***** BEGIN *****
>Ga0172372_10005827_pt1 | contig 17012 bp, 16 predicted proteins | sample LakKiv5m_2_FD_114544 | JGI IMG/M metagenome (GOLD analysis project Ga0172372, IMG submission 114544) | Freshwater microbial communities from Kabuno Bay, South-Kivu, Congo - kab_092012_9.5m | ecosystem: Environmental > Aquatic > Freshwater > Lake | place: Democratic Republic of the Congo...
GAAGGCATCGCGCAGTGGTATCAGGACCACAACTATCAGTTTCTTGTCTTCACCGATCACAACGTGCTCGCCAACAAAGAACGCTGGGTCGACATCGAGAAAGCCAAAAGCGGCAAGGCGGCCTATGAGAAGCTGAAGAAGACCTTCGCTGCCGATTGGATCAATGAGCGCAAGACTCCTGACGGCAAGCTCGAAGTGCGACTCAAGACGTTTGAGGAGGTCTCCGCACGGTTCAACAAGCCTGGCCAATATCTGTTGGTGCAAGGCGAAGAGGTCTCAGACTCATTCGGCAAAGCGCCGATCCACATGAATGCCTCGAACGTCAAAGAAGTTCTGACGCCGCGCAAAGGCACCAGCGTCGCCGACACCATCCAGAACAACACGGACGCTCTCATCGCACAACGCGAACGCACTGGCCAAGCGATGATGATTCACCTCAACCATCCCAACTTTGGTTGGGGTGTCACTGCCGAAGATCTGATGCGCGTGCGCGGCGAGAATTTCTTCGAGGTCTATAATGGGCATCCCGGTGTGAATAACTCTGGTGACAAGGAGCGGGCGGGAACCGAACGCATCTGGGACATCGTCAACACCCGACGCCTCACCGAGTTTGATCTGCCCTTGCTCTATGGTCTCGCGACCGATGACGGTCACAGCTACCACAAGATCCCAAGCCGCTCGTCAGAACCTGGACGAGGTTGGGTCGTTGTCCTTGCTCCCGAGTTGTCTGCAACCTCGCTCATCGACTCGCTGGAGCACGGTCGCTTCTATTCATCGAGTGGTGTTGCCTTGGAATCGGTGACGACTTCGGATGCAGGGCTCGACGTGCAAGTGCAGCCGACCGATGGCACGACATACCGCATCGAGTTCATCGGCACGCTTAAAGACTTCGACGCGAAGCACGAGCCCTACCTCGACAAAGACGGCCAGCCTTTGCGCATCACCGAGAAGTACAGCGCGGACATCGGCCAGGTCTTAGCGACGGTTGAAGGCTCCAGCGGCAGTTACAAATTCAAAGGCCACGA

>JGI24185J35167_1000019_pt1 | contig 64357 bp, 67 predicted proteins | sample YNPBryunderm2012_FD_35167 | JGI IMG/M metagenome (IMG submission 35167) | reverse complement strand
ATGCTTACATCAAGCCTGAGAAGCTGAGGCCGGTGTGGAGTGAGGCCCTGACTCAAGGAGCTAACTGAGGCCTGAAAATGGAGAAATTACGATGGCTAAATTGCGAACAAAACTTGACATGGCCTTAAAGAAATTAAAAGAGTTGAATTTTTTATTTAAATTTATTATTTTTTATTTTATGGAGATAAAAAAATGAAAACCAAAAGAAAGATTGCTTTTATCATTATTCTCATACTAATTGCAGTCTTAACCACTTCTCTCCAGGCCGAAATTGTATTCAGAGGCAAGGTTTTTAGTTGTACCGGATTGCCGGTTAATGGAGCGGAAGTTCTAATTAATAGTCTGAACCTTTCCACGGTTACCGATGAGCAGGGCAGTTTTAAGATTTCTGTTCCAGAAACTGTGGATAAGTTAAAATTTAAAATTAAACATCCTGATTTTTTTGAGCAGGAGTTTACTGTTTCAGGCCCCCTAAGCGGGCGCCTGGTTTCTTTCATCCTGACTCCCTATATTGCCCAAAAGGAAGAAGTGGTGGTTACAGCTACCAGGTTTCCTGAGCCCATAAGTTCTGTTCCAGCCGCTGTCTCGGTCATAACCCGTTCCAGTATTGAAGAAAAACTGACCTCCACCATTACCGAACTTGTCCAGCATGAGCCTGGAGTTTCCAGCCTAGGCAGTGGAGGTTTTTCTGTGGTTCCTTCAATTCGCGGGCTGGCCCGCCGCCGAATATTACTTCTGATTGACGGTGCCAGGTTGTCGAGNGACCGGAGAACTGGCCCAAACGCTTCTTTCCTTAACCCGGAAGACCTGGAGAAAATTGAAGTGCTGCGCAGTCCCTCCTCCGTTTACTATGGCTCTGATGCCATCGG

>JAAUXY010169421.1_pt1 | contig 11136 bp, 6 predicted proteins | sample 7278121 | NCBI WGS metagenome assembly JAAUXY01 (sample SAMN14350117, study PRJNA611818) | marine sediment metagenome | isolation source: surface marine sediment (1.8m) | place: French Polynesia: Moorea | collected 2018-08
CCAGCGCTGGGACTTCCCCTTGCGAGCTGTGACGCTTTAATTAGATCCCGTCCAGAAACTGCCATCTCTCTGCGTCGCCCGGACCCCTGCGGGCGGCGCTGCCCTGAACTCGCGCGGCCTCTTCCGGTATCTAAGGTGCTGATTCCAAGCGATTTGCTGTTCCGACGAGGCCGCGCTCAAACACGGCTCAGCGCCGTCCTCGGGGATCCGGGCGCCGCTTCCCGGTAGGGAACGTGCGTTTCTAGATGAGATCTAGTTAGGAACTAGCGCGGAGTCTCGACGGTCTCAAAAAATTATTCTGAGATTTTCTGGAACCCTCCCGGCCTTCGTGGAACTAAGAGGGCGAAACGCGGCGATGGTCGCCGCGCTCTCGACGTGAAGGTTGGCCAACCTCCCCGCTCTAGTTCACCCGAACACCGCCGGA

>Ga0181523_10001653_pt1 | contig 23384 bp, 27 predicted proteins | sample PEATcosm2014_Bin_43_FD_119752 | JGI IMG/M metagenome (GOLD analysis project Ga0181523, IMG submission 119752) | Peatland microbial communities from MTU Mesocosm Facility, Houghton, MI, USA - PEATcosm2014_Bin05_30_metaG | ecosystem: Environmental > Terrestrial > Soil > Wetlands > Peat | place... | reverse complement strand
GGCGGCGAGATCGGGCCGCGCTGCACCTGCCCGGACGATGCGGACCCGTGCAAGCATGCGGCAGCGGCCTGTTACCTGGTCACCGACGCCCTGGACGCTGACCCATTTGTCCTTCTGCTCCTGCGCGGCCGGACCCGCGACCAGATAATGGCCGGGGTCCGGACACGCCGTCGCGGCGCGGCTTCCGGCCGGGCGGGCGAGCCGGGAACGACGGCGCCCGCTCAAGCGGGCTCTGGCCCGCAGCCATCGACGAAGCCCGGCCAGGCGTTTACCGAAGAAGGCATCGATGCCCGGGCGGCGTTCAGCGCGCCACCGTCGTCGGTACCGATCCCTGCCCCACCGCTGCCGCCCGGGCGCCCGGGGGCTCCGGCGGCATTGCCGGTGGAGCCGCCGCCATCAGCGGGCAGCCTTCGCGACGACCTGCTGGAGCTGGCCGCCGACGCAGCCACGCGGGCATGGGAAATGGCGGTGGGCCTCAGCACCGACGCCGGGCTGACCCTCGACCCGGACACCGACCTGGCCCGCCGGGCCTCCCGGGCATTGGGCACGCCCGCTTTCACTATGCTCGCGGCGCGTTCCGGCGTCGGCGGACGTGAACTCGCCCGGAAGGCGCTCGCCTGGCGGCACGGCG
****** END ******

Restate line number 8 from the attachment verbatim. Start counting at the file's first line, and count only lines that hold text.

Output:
GGCGGCGAGATCGGGCCGCGCTGCACCTGCCCGGACGATGCGGACCCGTGCAAGCATGCGGCAGCGGCCTGTTACCTGGTCACCGACGCCCTGGACGCTGACCCATTTGTCCTTCTGCTCCTGCGCGGCCGGACCCGCGACCAGATAATGGCCGGGGTCCGGACACGCCGTCGCGGCGCGGCTTCCGGCCGGGCGGGCGAGCCGGGAACGACGGCGCCCGCTCAAGCGGGCTCTGGCCCGCAGCCATCGACGAAGCCCGGCCAGGCGTTTACCGAAGAAGGCATCGATGCCCGGGCGGCGTTCAGCGCGCCACCGTCGTCGGTACCGATCCCTGCCCCACCGCTGCCGCCCGGGCGCCCGGGGGCTCCGGCGGCATTGCCGGTGGAGCCGCCGCCATCAGCGGGCAGCCTTCGCGACGACCTGCTGGAGCTGGCCGCCGACGCAGCCACGCGGGCATGGGAAATGGCGGTGGGCCTCAGCACCGACGCCGGGCTGACCCTCGACCCGGACACCGACCTGGCCCGCCGGGCCTCCCGGGCATTGGGCACGCCCGCTTTCACTATGCTCGCGGCGCGTTCCGGCGTCGGCGGACGTGAACTCGCCCGGAAGGCGCTCGCCTGGCGGCACGGCG